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We see it in science fiction movies all the time: humans settling on Mars or venturing into the far reaches of space. Though technology has certainly brought the fiction closer to becoming reality, one ongoing challenge stands in the way of conquering space: the human body.
As they soar into space, many astronauts experience nausea and even vomiting — not exactly a stellar start. When they return, they can experience blurred vision, headaches, muscle atrophy, weak bones and possibly even lung cancer from galactic cosmic radiation — the equivalent of 10 chest X-rays a day.
“The biggest change [while living on the space station] is exposure to radiation. So that is increased by 100-fold compared to what we are exposed to here on Earth,” said Raffi Kuyumjian, flight surgeon for the Canadian Space Agency. He worked with Chris Hadfield, before, during and after his five-month stint on the International Space Station from December 2012 to May 2013.
If there’s anyone who can tell you about the challenges of living in space, it’s Scott Kelly. He spent 340 days in space together with Russian cosmonaut Mikhail Kornienko as part of the One-Year Mission to study the effects of long-duration spaceflight.
But that wasn’t the biggest challenge — that came while orbiting 400 kilometres above Earth.
“It’s not the personal risk…it was this idea that you kinda feel helpless.”
And he knows all about helplessness. In 2011, his sister-in-law, congresswoman Gabrielle Giffords, was shot in Arizona. Kelly was aboard the International Space Station with two months left in his mission at the time.
Space flight surgeons and space agencies are acutely aware of the the psychological challenges space poses — and that’s just with an average of six months on a space station. If humans are to go to Mars, they’ll likely be away from loved ones for nearly two years at the least.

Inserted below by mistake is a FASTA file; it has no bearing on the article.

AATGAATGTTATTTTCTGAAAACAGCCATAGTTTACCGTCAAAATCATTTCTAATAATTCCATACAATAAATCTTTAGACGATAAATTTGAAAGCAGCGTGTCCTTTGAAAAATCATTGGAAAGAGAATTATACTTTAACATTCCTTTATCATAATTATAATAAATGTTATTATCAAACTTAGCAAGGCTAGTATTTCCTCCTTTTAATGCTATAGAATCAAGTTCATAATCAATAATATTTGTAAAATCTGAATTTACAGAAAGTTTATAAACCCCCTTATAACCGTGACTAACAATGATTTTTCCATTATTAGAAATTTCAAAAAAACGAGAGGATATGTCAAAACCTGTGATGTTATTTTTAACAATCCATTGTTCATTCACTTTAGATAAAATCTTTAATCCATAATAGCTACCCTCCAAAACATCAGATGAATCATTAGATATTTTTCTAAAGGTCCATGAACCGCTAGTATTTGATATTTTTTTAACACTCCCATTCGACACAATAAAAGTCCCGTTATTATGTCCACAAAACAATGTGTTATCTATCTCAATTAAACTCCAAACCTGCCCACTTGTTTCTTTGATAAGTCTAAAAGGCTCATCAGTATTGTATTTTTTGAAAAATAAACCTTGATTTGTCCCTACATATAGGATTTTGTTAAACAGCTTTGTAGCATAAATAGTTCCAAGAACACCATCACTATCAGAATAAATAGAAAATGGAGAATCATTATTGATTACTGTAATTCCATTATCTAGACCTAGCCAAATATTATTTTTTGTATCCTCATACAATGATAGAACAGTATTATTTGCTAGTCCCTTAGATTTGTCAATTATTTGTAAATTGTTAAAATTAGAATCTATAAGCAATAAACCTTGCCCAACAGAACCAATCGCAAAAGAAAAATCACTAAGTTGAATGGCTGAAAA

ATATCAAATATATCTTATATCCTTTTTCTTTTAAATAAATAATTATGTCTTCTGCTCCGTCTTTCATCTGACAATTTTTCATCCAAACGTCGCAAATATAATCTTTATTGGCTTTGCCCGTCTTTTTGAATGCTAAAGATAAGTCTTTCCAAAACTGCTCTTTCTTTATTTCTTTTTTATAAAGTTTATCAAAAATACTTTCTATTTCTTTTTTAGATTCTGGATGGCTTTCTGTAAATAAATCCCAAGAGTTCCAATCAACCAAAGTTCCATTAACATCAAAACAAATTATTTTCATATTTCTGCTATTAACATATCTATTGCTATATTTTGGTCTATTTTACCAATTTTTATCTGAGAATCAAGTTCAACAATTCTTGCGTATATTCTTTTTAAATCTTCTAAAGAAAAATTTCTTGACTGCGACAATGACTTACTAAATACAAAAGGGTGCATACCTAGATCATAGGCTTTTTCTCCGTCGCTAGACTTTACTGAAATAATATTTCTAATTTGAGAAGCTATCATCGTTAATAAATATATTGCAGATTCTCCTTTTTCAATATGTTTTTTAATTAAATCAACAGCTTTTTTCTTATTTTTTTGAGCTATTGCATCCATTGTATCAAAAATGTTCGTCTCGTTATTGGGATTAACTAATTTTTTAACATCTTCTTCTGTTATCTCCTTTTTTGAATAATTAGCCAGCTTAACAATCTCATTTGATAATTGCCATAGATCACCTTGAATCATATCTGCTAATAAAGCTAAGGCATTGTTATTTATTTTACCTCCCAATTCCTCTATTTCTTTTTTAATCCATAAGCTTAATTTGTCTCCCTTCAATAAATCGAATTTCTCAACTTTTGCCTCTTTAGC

Then there’s the lack of natural sunlight, which can affect moods.
NASA is in the midst of retrofitting the ISS with light bulbs that change in frequency, with the “day” light mimicking natural light, with less blue light that can disrupt circadian rhythms. Astronauts must also take vitamin D supplements.
‘I never — even after 340 days — felt completely normal.’ – Scott Kelly, NASA astronaut
Then there are muscle atrophy and changes in bone structure that can accompany time in space.
Astronauts lose bone density and the very structure of their bones changes under microgravity.
Human bones have evolved to fight against gravity. As astronauts exercise in space (to combat muscle atrophy, or the wasting of muscle), bone can reform. But without gravity, there is no longer a need for them to form in the same manner as on Earth.
“The density itself isn’t the only issue: it’s the bone architecture,” Kuyumjian said. “The fact that the bone architecture is disturbed and we’re not getting that architecture back, that is probably lost for good.”
Kelly said that the longer you spend in space the more accustomed you became to the various changes. But it never felt perfect.
“You always feel a little bit better the longer you’re there, but I never — even after 340 days — felt completely normal,” he said.
“If we want to go to Mars, we can do that,” Kelly said.